Do your relationships feel stale? Are you wondering where intimacy is hibernating? Are you experiencing the “blahs” when you long to feel engaged, engrossed and connected? The sparkle may have fizzled or been stillborn. Now, your feelings of closeness may be hitchhiking towards the hills.
Unlike most skills, we are rarely taught how to communicate on a deep level. And in our busy lives, we often share the details of our days rather than the contents of our hearts. Intimacy is a habit that needs fostering like a good tennis serve or cleaning the trunk of the car. And the results are far more beneficial.
Start small. And start with yourself. (Its so easy to expect “the other” to be responsible for communication and connection.) Avoid setting up a “serious conversation”. Its almost guaranteed to build stress and cause avoidance. Be more forthcoming about your own feelings. Use phrases like “I wonder if…” or “Sometimes, I doubt whether I…” or “I’ve noticed I’m happiest when…”
State your feelings rather than your opinions on topics that are important. If what you’re saying includes the word “that,” hold back! Warning: most sentences of feeling that contain the word “that” – aren’t! They’re judgments! Use your smarts here. Think about it. Saying something like “I feel that she [or you)…” is not stating a feeling – its an opinion. That’s very different. Feelings words are words like: ashamed, embarrassed, sad, apprehensive, frightened, delighted, excited, nervous, serene, etc. Intimacy is built on feelings, not critiques. Watch how you express yours.
Ask questions about feelings too. “How do you feel about that?” is not the same as “What do you think about that?” Most of us express our thoughts far more readily and often than our feelings. Yet sharing what we feel is what connects us to another. When you’ve asked the question and your partner responds with, “I think…” listen carefully and try to focus on the feeling behind the thoughts. A gentle, “Umm, I get your thinking and am wondering how you are feeling.” This takes practice – for both of you.
Remember, a deep breath is a good tool to use before plunging in. Also, it’s not helpful to criticize by pointing out what’s lacking when your partner shares. Taking in the words and the emotions you sense in much more helpful. And then, noticing what this evokes in you – your emotions and what arises in your body. Sharing that helps bring the conversations into the “Now” and away from history or projection of the future. By far, more useful are questions that bring you both to where you’ll be sharing on a more meaningful level what is true in this moment.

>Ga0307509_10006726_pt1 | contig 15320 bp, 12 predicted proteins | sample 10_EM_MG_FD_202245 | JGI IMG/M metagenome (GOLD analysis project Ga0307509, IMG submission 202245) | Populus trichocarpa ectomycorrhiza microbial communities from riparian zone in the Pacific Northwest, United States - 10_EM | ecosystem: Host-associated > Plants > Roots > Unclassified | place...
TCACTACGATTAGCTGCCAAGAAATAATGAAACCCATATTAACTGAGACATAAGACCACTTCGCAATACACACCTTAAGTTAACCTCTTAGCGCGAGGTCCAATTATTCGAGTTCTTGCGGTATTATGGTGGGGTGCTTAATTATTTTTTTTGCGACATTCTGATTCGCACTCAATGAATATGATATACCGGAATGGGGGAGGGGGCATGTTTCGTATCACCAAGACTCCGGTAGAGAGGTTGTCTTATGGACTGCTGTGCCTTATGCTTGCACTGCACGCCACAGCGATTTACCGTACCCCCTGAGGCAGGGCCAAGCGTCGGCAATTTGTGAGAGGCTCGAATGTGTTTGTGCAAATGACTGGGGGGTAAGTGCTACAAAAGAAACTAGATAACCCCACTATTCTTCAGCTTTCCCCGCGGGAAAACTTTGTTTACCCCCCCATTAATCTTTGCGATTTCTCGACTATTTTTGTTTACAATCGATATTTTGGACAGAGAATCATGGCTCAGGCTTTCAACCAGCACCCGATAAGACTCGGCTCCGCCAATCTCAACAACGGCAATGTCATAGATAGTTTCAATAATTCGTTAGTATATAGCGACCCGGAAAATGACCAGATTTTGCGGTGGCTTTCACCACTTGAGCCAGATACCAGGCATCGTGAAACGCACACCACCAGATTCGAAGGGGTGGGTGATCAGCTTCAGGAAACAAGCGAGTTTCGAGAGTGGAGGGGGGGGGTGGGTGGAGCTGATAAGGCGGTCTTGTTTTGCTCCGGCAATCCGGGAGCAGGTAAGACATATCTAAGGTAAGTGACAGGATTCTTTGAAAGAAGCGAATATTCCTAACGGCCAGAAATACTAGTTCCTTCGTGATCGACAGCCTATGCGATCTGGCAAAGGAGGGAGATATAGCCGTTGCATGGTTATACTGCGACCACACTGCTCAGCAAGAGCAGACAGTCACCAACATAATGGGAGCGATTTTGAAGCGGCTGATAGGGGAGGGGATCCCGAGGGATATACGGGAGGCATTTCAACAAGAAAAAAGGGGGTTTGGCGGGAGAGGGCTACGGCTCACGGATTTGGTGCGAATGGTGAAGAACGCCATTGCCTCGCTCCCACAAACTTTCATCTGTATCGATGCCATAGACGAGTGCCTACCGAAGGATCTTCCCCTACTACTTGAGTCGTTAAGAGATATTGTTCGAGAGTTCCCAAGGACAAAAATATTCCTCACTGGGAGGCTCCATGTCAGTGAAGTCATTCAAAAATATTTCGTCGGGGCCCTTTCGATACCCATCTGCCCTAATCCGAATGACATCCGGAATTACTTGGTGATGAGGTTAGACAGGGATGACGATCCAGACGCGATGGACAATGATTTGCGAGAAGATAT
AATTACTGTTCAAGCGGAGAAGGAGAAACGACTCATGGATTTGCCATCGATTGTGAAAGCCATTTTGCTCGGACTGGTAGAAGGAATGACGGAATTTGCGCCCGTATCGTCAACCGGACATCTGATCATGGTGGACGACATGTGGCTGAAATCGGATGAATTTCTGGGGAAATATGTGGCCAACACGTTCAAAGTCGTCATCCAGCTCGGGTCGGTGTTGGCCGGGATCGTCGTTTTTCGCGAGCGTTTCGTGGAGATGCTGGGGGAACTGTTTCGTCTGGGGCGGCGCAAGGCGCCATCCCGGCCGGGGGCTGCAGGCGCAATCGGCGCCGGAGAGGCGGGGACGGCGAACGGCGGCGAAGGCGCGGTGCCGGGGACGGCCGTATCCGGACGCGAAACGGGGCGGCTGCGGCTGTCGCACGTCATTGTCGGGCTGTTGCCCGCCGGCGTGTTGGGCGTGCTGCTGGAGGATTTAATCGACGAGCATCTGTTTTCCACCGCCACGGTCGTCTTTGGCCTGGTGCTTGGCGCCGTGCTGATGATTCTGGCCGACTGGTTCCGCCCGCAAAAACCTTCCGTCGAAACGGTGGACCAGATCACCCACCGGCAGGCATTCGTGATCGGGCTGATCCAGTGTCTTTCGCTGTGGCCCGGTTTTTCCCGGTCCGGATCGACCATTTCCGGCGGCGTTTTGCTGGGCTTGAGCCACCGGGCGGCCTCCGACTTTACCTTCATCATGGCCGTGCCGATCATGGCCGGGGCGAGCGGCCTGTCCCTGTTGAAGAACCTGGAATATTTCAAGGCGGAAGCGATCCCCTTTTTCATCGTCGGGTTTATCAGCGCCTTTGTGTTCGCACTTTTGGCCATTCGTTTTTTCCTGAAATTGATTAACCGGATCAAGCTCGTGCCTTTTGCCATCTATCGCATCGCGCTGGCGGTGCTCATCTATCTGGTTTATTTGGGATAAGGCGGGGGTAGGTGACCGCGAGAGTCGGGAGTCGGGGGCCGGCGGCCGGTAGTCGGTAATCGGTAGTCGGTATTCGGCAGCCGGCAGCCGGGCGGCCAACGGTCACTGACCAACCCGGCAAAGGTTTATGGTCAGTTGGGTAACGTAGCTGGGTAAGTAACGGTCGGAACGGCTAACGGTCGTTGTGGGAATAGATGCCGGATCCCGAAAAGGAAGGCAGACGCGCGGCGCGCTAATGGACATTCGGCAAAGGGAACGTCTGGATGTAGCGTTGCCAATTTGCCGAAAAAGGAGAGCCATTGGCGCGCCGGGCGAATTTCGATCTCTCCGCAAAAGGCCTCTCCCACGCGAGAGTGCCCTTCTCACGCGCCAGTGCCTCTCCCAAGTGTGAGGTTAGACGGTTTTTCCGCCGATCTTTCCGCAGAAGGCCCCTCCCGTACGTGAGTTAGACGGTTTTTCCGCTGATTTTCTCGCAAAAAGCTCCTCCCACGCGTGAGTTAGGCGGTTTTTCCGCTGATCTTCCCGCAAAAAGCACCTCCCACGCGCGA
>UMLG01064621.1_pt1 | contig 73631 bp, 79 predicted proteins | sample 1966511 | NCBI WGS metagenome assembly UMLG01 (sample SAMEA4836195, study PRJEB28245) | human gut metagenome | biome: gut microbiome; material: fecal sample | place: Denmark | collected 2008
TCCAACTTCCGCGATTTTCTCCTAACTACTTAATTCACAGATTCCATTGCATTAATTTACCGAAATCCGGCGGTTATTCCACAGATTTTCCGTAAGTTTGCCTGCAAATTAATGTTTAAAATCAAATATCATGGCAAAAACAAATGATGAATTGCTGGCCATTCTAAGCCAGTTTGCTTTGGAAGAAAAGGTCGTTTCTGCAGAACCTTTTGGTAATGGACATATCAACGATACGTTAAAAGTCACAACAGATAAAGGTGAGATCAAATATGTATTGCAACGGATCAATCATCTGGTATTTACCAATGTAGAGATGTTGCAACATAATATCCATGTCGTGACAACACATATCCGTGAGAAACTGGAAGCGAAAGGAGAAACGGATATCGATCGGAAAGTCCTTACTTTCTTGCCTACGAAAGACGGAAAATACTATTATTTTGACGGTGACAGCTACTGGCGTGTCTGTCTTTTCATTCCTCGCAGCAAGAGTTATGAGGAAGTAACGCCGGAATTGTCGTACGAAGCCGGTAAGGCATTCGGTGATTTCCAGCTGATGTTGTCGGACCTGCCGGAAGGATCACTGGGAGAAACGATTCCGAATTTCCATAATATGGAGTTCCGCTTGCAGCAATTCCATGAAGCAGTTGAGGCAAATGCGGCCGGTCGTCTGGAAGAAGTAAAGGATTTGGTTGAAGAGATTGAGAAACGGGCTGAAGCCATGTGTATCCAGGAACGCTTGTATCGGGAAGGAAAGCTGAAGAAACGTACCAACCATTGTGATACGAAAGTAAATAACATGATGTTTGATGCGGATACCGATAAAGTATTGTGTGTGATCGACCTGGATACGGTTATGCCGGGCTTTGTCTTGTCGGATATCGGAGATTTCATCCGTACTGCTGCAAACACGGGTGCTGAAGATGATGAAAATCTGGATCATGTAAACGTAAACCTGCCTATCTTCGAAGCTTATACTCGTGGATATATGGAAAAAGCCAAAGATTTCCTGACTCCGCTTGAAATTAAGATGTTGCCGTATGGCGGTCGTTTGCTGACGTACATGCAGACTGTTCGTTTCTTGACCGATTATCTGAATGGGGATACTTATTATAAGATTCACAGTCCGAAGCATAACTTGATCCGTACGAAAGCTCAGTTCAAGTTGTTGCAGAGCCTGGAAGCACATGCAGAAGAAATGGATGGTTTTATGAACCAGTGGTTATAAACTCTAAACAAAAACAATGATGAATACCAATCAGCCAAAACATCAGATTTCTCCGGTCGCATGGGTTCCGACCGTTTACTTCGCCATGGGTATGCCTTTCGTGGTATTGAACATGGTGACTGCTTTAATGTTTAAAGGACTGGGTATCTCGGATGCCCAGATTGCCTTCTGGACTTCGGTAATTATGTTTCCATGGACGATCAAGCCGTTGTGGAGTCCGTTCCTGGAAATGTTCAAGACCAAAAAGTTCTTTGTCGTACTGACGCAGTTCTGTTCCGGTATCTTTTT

Practice courage. When you find yourself avoiding a topic, analyze why it’s hard to bring up. Ask yourself, “What concern, need, fear or desire is attached to this topic. What am I trying to avoid?” You may need to ask this question many times before the answers reaches you through whatever filters you’ve creatde to bypass a difficult issue You may want to jot down the answers. The first ones may just begin to lead you down the trail to what is really at stake for you. Look closely at the thoughts that arise. When you can answer those question honestly you’re ready to bravely move forward. Know that successfully tackling these “hot buttons” builds confidence.
If the commitment to the relationship is bigger than the fear of the response you may receive, the courage to tackle the difficult topics will appear! Make that a question you frequently ask yourself when you find yourself “just letting it go.’ Letting “it” go rarely is. Most often it is shutting a part of yourself down.
There’s a sad truth about hot buttons. Usually the topics we avoid are those that need airing most. When you’re clear on what makes a particular issue a “hot button” topic, take a deep breath. Develop an “I” statement to open the dialogue. “I” statements avoid blame. They are statements over which we take responsibility rather than point a finger. “I feel frightened when weeks go by without cuddling,” or “I felt secure when you told your parents we couldn’t visit until my big project was over,” are examples of “I” statements. They open a meaningful conversation and invite sharing.
Be realistic. You can only work on your end of the relationship. And that takes practice, a sense of humor and courage. Like any skill executed with style and confidence, practice and realistic expectations are the main ingredients. And when you fumble, laugh at yourself. Failure is only feedback on how to succeed next time.
When working on creating connection, remember to start small, start with yourself, be ready to laugh at yourself. Develop courage, be realistic and be patient. And try and try again. The result is strong cement that binds you with the human race, one person at a time.